*Editors Note: Originally reported to be the world record meanmouth bass, IGFA officials recently informed Brandon Burks that his record would not count because his Alabama Rig had five hooks instead of the IGFA maximum allowance of three. However, since Texas allows anglers to fish Alabama Rigs with five hooks, Brandon’s bass will be the state record, which now weighs more than the world record.
State Record Meanmouth Bass
The state record meanmouth bass weighed 8.52 lbs and was caught from Lake O.H. Ivie by fishing guide Brandon Burks who was using an Alabama Rig in January 2022. Meannmouth are a hybrid species usually consisting of half smallmouth and half spotted bass. However, Brandon’s fish and the previous world record were the rarer, largemouth and smallmouth combo. The last two state record meanmouth bass were both caught from O.H. Ivie Lake a little more than a year apart.
Big Bass Factory
Lake O.H. Ivie has become one of the most talked-about big bass lakes in the country because of the blimp-like bass being pulled from its waters. Two 14+ pound largemouth were caught within the first two weeks of 2022 and the lake has reported dozens of bass weighing over 10lbs in the previous seasons.
On the day of the catch, Brandon was guiding a client near specific structure areas where he noticed bluegill stacking up amongst the forest of trees left standing when the reservoir was flooded in 1990.
By making casts that stayed within view of his forward-facing electronics, Brandon and his client were working their A-rigs through the timber and among the large concentrations of baitfish without getting snagged. The target fish were suspending bass that nestled themselves within the standing timber as they waited to chow down on passing bluegill.
By using years of on-the-water experience with trophy caliber bass, Brandon applied a specific cadence and technique to help trigger the inactive fish into biting. Once he hooked the massive bass, he jacked up on the fish while simultaneously winching down on the reel handle, this technique might seem aggressive, but it was needed to help pull the big fish up and away from the standing timber.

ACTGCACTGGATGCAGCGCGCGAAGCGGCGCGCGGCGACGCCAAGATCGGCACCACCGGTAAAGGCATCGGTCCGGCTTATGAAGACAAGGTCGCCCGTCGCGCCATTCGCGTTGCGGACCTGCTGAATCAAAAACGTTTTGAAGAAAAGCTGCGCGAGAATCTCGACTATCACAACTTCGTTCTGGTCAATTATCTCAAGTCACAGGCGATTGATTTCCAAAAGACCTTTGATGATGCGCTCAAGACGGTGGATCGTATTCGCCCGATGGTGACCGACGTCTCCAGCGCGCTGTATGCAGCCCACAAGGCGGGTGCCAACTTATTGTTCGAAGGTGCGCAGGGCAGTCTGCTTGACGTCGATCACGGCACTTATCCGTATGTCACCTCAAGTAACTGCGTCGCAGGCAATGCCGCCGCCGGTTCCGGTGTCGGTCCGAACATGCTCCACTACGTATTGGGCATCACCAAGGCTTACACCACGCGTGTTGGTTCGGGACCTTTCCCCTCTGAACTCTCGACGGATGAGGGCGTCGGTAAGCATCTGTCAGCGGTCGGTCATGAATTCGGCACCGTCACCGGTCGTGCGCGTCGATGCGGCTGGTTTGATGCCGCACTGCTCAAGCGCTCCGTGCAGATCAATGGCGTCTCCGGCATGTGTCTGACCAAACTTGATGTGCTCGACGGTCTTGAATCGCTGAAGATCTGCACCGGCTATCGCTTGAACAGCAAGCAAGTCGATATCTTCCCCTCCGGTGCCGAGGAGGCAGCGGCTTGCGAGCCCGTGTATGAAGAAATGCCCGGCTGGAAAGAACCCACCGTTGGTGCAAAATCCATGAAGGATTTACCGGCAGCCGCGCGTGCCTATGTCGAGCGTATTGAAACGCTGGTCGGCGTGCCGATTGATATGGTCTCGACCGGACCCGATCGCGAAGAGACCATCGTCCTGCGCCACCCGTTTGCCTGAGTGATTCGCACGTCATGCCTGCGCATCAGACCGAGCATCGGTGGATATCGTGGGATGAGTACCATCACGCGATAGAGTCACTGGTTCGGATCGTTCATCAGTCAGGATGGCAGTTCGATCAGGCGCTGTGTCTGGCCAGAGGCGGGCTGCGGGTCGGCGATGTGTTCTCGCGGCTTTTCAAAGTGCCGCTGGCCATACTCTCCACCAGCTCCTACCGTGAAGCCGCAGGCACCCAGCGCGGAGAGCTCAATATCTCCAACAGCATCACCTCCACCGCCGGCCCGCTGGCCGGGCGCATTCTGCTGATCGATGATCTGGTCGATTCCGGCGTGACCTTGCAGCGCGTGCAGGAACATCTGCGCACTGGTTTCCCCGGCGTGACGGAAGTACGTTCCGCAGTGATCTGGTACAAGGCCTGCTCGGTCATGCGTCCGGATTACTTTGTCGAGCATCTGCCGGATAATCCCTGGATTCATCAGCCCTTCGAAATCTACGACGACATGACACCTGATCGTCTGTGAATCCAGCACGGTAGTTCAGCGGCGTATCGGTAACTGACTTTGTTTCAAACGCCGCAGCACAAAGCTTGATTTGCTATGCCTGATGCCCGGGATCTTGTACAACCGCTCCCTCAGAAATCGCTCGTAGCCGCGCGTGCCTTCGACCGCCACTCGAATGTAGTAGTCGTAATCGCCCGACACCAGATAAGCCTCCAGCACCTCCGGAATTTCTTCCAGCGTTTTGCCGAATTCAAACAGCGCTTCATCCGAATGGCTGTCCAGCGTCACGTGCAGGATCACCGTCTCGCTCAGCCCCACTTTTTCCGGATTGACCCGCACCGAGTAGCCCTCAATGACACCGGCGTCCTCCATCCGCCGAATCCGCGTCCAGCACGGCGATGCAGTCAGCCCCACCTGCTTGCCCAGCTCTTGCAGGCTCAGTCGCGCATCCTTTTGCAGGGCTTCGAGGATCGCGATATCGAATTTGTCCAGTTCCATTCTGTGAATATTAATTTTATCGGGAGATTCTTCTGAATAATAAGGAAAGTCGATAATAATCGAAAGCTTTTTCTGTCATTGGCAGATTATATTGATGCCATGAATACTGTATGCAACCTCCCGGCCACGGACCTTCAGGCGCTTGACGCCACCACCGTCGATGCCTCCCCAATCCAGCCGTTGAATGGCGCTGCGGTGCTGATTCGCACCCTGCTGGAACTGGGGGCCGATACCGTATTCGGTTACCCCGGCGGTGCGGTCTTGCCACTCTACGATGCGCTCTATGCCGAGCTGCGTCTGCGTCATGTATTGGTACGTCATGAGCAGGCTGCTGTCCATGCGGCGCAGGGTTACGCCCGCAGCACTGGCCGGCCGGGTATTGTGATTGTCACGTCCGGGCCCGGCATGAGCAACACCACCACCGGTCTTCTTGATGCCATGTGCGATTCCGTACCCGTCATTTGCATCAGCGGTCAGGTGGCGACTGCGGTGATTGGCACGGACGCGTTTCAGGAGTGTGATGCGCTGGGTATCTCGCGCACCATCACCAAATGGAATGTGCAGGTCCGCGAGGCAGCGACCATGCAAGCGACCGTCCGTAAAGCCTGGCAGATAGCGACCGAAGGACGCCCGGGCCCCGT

After an epic battle, the client helped net the fish, which they both assumed to be a largemouth until further inspection. After taking another glance, Brandon was realized he had the world record meanmouth bass on his hands. Unaware of the meanmouth species, the guide client remained skeptical when Brandon claimed, “This is a world record fish.” Eventually, they made their way back to the ramp and contacted Texas Parks and Wildlife, who sent a representative to the boat ramp.
The Texas Sharelunker representative pulled a sample from the fish, confirmed its weight and length, and then watched Brandon release his world record catch back into the lake.
Big Bass Family
Before guiding full-time Brandon worked in the concrete business alongside his father who is an established Texas tournament angler himself. In fact, Brandon’s dad landed a 13lb largemouth from lake O.H. Ivie last year which was followed up by a 12lb fish reeled in by Brandon on the same day.
As a guide he specializes in fishing tech and, more specifically, the Garmin Livescope and Lowrance Ghost forward-facing sonar units. With the latest electronics, Brandon can see and do things never before possible in fishing. For example, he can cast 80 feet in front of him and watch his lure being retrieved live on screen through his entire cast. He’s able to lift the lure over a brush pile, around a tree limb, or slow it down for a brief pause if he notices a trailing bass on the screen. Watching fish interact with his lures, or clients’ lures in live-action via today’s latest fishing technology is part of what makes Brandon Burks guide experience so unique. After leaving his job working in concrete and transitioning to a full-time guide, he made it his mission to differentiate himself from the crowd.
His on the water electronic demonstrations allow customers to try live sonar units before making a purchase but most commonly he’s jumping on a client’s boat and helping them dial in their new gear. System settings, on-the-water tutorials, and installation help are all common questions Brandon helps answer.
“If someone is willing to spend thousands of dollars on their electronics, why not pay a little bit more to get really dialed in with a guide,” Brandon said. “I have so much experience on the water and I can help eliminate the learning curve quickly and get guys familiar with their units”
Having the latest technologies and gear is great, but you still have to know how to use it. And that’s where Brandon comes in.
Book A Trip With Brandon: Burks Fishing Guide
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